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4 Skills to Master for Promotion to Vice President

Generation X was sold the concept of the corporate ladder and career pathing. Unfortunately for these professionals, the idea of the corporate ladder has been replaced with the corporate pyramid, and except for very few employers, there is no clear path to the top.

For those who aspire to climb out of middle management, there is no clearly defined path. For most, the portfolio of skills developed as the result of a non-linear career path leads them to the top of the pyramid, and typically only for a short time within any one organization.

Though it is still possible for a large percentage of individual contributors and middle managers to enjoy a long career within a single company, the people at the top are mostly interchangeable based on the corporate need of the moment. Most Executives are hired under contract to do a specific task, within a particular amount of time, and then move on.

I have built my career on helping leaders and organizations bridge the gap between long-term strategy and near-term transformative execution. In assisting these leaders in the development of stable earnings and a compelling product offering, I have identified four skills that need to be mastered to be successful within the Vice President role and beyond.

FIND COMMON PURPOSE FOR DISPARATE TEAMS In Manager and Director roles, clarity of purpose is typically straightforward. The team, or department, has a clear set of interconnected objectives that need to align to assure broader success. Developing esprit de corps in such an environment is simple due to the precise alignment.

But what does one do when he or she is accountable for several different departments who have no clear, aligned purpose? This is the hallmark of a strong Executive: building alignment among department heads who are in vicious competition for your job.

The key to success in such a competitive environment is leading with empathy, vulnerability, and clarity.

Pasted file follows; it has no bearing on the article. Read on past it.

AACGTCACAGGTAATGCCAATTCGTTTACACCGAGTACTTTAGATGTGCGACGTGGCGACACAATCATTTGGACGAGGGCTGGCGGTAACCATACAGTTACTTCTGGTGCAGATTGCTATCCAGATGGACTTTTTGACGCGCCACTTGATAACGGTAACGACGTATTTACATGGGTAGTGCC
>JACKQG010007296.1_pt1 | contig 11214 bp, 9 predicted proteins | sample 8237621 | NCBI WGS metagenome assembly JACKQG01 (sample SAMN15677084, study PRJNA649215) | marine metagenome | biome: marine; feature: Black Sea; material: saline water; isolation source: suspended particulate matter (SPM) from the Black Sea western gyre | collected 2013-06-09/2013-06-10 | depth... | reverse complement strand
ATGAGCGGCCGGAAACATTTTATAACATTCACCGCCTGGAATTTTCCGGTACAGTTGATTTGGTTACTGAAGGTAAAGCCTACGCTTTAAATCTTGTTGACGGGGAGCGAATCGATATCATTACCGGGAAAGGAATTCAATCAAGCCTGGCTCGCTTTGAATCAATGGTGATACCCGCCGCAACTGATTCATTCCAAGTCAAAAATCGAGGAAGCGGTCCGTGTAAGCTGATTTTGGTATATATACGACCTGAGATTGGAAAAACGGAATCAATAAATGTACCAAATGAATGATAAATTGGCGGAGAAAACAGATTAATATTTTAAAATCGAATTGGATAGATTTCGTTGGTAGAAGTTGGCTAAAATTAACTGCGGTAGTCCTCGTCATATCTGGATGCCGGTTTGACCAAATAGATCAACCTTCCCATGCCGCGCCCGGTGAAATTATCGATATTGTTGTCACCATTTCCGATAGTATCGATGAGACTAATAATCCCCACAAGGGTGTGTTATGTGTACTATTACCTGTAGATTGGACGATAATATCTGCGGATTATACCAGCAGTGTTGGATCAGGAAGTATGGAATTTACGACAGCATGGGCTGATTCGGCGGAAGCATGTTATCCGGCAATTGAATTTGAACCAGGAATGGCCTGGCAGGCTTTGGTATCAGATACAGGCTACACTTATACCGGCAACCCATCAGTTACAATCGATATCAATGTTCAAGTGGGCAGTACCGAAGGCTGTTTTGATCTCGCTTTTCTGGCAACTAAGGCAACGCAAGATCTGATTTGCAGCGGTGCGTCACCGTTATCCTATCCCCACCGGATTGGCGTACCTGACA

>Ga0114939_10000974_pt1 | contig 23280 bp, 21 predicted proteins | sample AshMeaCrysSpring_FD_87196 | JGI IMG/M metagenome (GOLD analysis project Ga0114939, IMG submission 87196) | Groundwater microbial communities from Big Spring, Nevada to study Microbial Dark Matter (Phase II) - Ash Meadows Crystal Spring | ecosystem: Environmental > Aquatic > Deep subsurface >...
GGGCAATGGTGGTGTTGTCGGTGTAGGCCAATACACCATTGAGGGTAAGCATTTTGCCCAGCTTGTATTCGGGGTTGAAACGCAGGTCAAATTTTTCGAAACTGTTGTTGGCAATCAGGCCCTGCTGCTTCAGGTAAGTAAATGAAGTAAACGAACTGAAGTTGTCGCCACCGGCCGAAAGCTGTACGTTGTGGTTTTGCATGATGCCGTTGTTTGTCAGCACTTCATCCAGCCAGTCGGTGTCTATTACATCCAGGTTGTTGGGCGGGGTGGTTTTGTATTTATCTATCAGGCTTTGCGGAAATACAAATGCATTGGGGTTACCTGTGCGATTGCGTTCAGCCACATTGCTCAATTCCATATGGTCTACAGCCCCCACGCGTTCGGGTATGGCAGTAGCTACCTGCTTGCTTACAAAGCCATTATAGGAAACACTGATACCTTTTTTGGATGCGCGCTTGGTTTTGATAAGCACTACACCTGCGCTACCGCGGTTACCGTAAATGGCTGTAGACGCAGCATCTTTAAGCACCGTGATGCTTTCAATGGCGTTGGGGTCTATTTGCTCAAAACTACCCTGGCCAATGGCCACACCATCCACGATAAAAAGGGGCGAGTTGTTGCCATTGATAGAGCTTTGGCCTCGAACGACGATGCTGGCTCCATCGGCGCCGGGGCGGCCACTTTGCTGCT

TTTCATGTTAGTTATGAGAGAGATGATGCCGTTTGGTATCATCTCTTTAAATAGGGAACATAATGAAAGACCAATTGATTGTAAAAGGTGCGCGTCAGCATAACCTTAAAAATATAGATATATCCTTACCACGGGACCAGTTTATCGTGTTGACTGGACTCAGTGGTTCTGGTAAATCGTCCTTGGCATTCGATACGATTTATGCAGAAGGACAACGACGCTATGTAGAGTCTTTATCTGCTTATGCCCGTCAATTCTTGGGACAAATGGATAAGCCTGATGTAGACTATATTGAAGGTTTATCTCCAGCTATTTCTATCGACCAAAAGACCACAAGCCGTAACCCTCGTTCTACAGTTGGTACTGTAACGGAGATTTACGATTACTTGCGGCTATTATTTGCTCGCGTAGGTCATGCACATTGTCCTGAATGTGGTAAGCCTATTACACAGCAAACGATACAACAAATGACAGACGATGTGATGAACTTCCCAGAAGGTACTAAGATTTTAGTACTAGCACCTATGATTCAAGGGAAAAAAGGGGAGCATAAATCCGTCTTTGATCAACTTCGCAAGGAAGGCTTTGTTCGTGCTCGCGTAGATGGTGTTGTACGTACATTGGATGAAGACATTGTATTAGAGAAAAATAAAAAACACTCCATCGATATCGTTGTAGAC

Think of the Teddy Roosevelt quote: “..speak softly, and carry a big stick..”

In other words, lead from the heart, lead as a servant to the team and enforce strict consequences for anyone who places individual glory over team success.

Alignment at the top provides clarity and confidence to the teams, and alignment makes it easier to deliver results, fast.

EXHIBIT THE COURAGE TO PRIORITIZE RELENTLESSLY The slowest rate of change in business is today, and it will only speed up from here.

It does not matter what you know today, what you think you know about tomorrow, or how well you have prioritized your work for the year; you are already wrong.

Do you have the courage to admit that you were wrong?

Do you have the courage to go back to the Board and change your commitment?

Do you have the courage to acknowledge when someone else’s priority is higher than your own, even if it means you will miss commitments?

If you cannot authentically and without hesitation answer yes to each of these questions, you will not succeed in Senior Leadership. Similarly, if your C-Suite and Board do not insist on this level of prioritization behavior, it is likely that the organization will not last beyond the planning horizon.

In a business environment when the largest companies are forced to apply Lean Startup principles as a point of survival, a leader who slows progress due to an inability to prioritize, pivot, or make tradeoffs will find themselves on the fast-track to unemployment.

REMAIN OBJECTIVE Consensus and collaboration will always be necessary, but the appetite for politicking has passed.

Think about that.

Throughout your career, how many decisions were made as a result of group compromise, as opposed to what was right for the business/ customer/solution?

How many times have we applied words that cause an action to get what we want (i.e.: “..the CEO said..”, “..compliance..”, “..regulatory..”) when the correlation between the work and the catalyst was weak at best?

In the age of disruption, this will not fly.

If your goal is to be a successful Senior Executive, you must develop the ability to objectively separate “..what must be done..” to satisfy mandates, versus “..what should be done..” to sustain business and drive market growth.

In short, a VP must insist on clear and objective points of evaluation when making all decisions. There is no room for emotion. We must do what is right, even if it means upsetting some people along the way.

BE A CULTURAL AND ETHICAL LEADER Being a VP and Senior Executive is a hard job, and the decision-making associated with the role will not always be friendly.

Though, that is no excuse to not lead from a firm footing in the organizations’ cultural value, and should never mean sacrificing ethics.

As a Leader, one should relentlessly pursue the development of trusting relationships, clarity of purpose, and maximum transparency in every decision made.

The success of an organization depends on the vision of Executives and the trust that the team has in those same people. Though you may have worked hard to achieve the level of Vice President, the skills needed to be successful at this level are very different than the skills that were required to reach it.

How will you build relationships of trust, transcendent purpose, and mutual influence among your peers, superiors, and subordinates? Figure this out, and you will do great things!

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